The volunteer labor exclusion permits nonprofits to operate social enterprises that do not generate unrelated business income. As its name suggests, unrelated business income tax (“UBIT”) is an excise tax on exempt organization’s unrelated business income. Generally, the IRS will tax trade or business activity which does not substantially relate to an organization’s exempt purposes.
However, Internal Revenue Code § 513(a)(1) excludes from UBIT unrelated trade or business activity which is performed without compensation.
When Does the Exclusion Apply?
The volunteer labor exclusion to UBIT applies when the exempt organization carries on an unrelated activities where performance of such activities are substantially uncompensated.
For these purposes the term “compensation” is interpreted broadly to mean both monetary and nonmonetary payments. Under this broad definition, a worker who obtains goods or services at a reduced price in return for their services may be considered compensated.
A few other examples of what the IRS may consider compensation are:
- Tips received by workers in lieu of a salary (Exec. Network Club v. Comm’r, T.C. Memo 1995-21);
- Third party/indirect compensation (S. Cmty. Ass’n v. Comm’r, T.C. Memo 2005-285); and
- Free food or drinks (See Waco Lodge No. 166, Benevolent & Protective Order of Elks v. Comm’r, 696 F.2d 372 (5th Cir. 1983)).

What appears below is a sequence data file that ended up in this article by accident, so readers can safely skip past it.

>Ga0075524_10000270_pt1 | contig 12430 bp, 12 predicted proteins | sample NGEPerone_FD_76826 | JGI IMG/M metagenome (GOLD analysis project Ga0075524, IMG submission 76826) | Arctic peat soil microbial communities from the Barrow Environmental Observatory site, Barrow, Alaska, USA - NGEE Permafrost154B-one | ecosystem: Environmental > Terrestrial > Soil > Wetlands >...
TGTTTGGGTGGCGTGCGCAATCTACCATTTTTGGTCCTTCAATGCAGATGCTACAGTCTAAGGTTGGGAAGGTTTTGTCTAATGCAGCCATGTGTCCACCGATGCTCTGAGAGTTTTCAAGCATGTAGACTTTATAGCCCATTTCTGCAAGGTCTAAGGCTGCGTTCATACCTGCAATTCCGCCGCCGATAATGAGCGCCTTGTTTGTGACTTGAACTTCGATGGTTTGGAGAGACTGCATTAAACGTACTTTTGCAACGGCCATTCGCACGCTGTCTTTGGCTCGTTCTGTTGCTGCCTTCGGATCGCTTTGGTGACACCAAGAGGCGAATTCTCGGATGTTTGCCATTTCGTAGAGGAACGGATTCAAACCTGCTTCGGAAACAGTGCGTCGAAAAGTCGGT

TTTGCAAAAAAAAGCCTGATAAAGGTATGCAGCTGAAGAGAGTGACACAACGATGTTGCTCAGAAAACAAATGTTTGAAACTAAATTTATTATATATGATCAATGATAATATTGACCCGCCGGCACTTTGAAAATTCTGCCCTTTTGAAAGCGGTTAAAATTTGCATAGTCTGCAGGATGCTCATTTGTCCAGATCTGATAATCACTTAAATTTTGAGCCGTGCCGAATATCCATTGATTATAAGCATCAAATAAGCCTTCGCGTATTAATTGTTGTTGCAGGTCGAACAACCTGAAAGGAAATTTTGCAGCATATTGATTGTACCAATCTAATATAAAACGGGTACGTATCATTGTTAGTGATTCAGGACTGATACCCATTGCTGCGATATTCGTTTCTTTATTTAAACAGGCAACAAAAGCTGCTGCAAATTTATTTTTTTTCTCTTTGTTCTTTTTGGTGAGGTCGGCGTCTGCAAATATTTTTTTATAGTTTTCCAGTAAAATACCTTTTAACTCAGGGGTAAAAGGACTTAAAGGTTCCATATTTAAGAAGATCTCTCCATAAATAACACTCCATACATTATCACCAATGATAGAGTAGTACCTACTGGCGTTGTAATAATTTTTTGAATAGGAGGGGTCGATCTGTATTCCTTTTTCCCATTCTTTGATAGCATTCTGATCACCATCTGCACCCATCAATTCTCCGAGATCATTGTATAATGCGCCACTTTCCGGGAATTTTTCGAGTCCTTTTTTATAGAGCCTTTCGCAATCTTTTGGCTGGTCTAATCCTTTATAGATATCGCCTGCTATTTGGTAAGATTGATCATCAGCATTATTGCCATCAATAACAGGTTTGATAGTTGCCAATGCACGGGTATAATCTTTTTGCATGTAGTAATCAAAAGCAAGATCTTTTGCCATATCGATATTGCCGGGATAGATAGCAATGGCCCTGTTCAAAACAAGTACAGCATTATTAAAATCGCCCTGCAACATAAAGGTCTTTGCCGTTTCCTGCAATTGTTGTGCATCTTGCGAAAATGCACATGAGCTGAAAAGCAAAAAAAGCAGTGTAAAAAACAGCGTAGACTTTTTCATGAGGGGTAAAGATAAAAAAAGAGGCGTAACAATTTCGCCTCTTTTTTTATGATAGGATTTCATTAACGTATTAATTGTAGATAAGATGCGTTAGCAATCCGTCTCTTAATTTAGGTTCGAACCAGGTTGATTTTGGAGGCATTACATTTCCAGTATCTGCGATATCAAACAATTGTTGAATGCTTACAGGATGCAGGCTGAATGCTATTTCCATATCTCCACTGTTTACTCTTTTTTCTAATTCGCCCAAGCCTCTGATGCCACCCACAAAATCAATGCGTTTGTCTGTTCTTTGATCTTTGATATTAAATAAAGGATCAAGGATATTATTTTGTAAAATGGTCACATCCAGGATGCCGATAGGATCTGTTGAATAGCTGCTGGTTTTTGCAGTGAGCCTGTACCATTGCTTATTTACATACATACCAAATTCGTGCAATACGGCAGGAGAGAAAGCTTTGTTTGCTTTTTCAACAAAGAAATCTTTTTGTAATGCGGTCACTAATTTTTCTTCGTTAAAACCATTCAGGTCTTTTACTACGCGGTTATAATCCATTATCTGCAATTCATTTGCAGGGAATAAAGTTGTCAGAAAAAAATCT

In this context, for compensation to exist there must be a “but-for” connection between the payment and the services. Meaning, the payment would not otherwise be given but for the provision of the services. If a worker is compensated, the exclusion does not apply.
Overall, the IRS will consider the totality of the circumstances when applying the exclusion. The exclusion will apply only where the performance of services is a material income-producing factor in carrying on the business.
De minimus compensation may be permitted and all workers involved in the operation of the activities will be taken into account, not just the exempt organization’s workers. This includes workers involved in advertising the activity, the set-up and cleanup of the facilities, the actual operation of the unrelated trade or business, concessions, accounting and legal services, and security.
Best Practices to Safeguard Your Nonprofit from UBIT Using the Volunteer Labor Exclusion
Below are some best practices to safeguard your nonprofit from UBIT using the exclusion. These actions will bolster your case in the event of an audit.
- Calculate the percentage of hours worked by volunteers and by paid workers. Ensure that volunteer labor significantly outweighs paid labor.
- Do not permit tipping.
- If you plan to provide free food or drinks for volunteers, keep it to a minimum.
- Ensure volunteers are assisting with set-up, cleanup, advertising, and all other parts of operating the unrelated trade or business.
- Keep accurate and detailed records of the event, number of volunteers, job duties, etc. in the event of an audit.
Kyler Mejia is an associate with Caritas Law Group, P.C. Caritas Law Group, P.C. advises nonprofit and socially responsible businesses on corporate, tax, and fundraising regulations nationwide as well as donors with regard to major gifts. To schedule a consultation, call 602-456-0071 or email us through our contact form.